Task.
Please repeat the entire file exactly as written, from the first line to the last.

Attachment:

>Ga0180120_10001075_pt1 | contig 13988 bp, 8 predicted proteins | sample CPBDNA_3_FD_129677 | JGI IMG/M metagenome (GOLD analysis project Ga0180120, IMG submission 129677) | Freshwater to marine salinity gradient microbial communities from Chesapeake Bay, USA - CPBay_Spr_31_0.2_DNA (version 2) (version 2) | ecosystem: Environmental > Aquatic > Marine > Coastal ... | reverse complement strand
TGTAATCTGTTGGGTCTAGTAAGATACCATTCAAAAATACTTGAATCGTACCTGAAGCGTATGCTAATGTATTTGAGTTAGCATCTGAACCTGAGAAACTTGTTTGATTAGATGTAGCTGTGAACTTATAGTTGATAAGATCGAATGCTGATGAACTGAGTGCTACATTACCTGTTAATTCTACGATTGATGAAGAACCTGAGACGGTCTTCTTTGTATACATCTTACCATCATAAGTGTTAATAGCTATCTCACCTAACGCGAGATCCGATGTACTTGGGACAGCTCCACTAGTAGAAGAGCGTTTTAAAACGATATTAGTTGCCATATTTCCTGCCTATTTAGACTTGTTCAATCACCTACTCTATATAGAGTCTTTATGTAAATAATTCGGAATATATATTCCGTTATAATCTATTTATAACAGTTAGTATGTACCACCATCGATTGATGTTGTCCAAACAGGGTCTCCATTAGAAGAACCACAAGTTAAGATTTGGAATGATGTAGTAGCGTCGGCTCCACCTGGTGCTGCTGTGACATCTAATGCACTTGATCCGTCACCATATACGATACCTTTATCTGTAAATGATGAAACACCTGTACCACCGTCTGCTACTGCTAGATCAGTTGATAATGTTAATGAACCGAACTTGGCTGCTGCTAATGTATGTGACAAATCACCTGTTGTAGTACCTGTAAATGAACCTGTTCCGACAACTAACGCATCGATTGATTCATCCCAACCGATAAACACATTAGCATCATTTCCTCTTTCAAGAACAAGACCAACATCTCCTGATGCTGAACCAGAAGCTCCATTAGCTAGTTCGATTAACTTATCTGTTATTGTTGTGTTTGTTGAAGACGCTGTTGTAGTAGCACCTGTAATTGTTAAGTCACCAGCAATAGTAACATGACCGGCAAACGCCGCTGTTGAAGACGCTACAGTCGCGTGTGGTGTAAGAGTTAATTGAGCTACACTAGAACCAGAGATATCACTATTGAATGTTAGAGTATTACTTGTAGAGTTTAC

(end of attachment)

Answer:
>Ga0180120_10001075_pt1 | contig 13988 bp, 8 predicted proteins | sample CPBDNA_3_FD_129677 | JGI IMG/M metagenome (GOLD analysis project Ga0180120, IMG submission 129677) | Freshwater to marine salinity gradient microbial communities from Chesapeake Bay, USA - CPBay_Spr_31_0.2_DNA (version 2) (version 2) | ecosystem: Environmental > Aquatic > Marine > Coastal ... | reverse complement strand
TGTAATCTGTTGGGTCTAGTAAGATACCATTCAAAAATACTTGAATCGTACCTGAAGCGTATGCTAATGTATTTGAGTTAGCATCTGAACCTGAGAAACTTGTTTGATTAGATGTAGCTGTGAACTTATAGTTGATAAGATCGAATGCTGATGAACTGAGTGCTACATTACCTGTTAATTCTACGATTGATGAAGAACCTGAGACGGTCTTCTTTGTATACATCTTACCATCATAAGTGTTAATAGCTATCTCACCTAACGCGAGATCCGATGTACTTGGGACAGCTCCACTAGTAGAAGAGCGTTTTAAAACGATATTAGTTGCCATATTTCCTGCCTATTTAGACTTGTTCAATCACCTACTCTATATAGAGTCTTTATGTAAATAATTCGGAATATATATTCCGTTATAATCTATTTATAACAGTTAGTATGTACCACCATCGATTGATGTTGTCCAAACAGGGTCTCCATTAGAAGAACCACAAGTTAAGATTTGGAATGATGTAGTAGCGTCGGCTCCACCTGGTGCTGCTGTGACATCTAATGCACTTGATCCGTCACCATATACGATACCTTTATCTGTAAATGATGAAACACCTGTACCACCGTCTGCTACTGCTAGATCAGTTGATAATGTTAATGAACCGAACTTGGCTGCTGCTAATGTATGTGACAAATCACCTGTTGTAGTACCTGTAAATGAACCTGTTCCGACAACTAACGCATCGATTGATTCATCCCAACCGATAAACACATTAGCATCATTTCCTCTTTCAAGAACAAGACCAACATCTCCTGATGCTGAACCAGAAGCTCCATTAGCTAGTTCGATTAACTTATCTGTTATTGTTGTGTTTGTTGAAGACGCTGTTGTAGTAGCACCTGTAATTGTTAAGTCACCAGCAATAGTAACATGACCGGCAAACGCCGCTGTTGAAGACGCTACAGTCGCGTGTGGTGTAAGAGTTAATTGAGCTACACTAGAACCAGAGATATCACTATTGAATGTTAGAGTATTACTTGTAGAGTTTAC